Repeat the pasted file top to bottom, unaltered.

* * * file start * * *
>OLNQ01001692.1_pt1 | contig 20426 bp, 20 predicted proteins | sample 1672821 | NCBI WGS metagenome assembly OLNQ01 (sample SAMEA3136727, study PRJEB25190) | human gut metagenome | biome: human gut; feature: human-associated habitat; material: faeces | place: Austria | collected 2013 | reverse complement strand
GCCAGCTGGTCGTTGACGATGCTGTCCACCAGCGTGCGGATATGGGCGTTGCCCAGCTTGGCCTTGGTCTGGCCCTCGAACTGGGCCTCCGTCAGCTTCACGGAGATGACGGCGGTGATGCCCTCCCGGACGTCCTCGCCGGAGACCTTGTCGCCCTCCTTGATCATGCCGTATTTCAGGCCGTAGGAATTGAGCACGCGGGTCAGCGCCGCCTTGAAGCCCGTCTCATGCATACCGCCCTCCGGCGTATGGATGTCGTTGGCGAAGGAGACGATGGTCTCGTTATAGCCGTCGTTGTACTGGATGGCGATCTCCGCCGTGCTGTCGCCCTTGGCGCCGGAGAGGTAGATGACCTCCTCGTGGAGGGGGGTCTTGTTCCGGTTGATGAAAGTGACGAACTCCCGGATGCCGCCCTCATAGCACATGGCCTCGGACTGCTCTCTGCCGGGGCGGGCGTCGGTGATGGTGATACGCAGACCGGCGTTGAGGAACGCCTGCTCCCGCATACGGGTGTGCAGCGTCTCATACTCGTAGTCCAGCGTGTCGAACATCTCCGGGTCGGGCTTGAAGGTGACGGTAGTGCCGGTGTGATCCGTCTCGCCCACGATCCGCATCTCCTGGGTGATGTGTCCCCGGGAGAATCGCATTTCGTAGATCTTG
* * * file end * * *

>OLNQ01001692.1_pt1 | contig 20426 bp, 20 predicted proteins | sample 1672821 | NCBI WGS metagenome assembly OLNQ01 (sample SAMEA3136727, study PRJEB25190) | human gut metagenome | biome: human gut; feature: human-associated habitat; material: faeces | place: Austria | collected 2013 | reverse complement strand
GCCAGCTGGTCGTTGACGATGCTGTCCACCAGCGTGCGGATATGGGCGTTGCCCAGCTTGGCCTTGGTCTGGCCCTCGAACTGGGCCTCCGTCAGCTTCACGGAGATGACGGCGGTGATGCCCTCCCGGACGTCCTCGCCGGAGACCTTGTCGCCCTCCTTGATCATGCCGTATTTCAGGCCGTAGGAATTGAGCACGCGGGTCAGCGCCGCCTTGAAGCCCGTCTCATGCATACCGCCCTCCGGCGTATGGATGTCGTTGGCGAAGGAGACGATGGTCTCGTTATAGCCGTCGTTGTACTGGATGGCGATCTCCGCCGTGCTGTCGCCCTTGGCGCCGGAGAGGTAGATGACCTCCTCGTGGAGGGGGGTCTTGTTCCGGTTGATGAAAGTGACGAACTCCCGGATGCCGCCCTCATAGCACATGGCCTCGGACTGCTCTCTGCCGGGGCGGGCGTCGGTGATGGTGATACGCAGACCGGCGTTGAGGAACGCCTGCTCCCGCATACGGGTGTGCAGCGTCTCATACTCGTAGTCCAGCGTGTCGAACATCTCCGGGTCGGGCTTGAAGGTGACGGTAGTGCCGGTGTGATCCGTCTCGCCCACGATCCGCATCTCCTGGGTGATGTGTCCCCGGGAGAATCGCATTTCGTAGATCTTG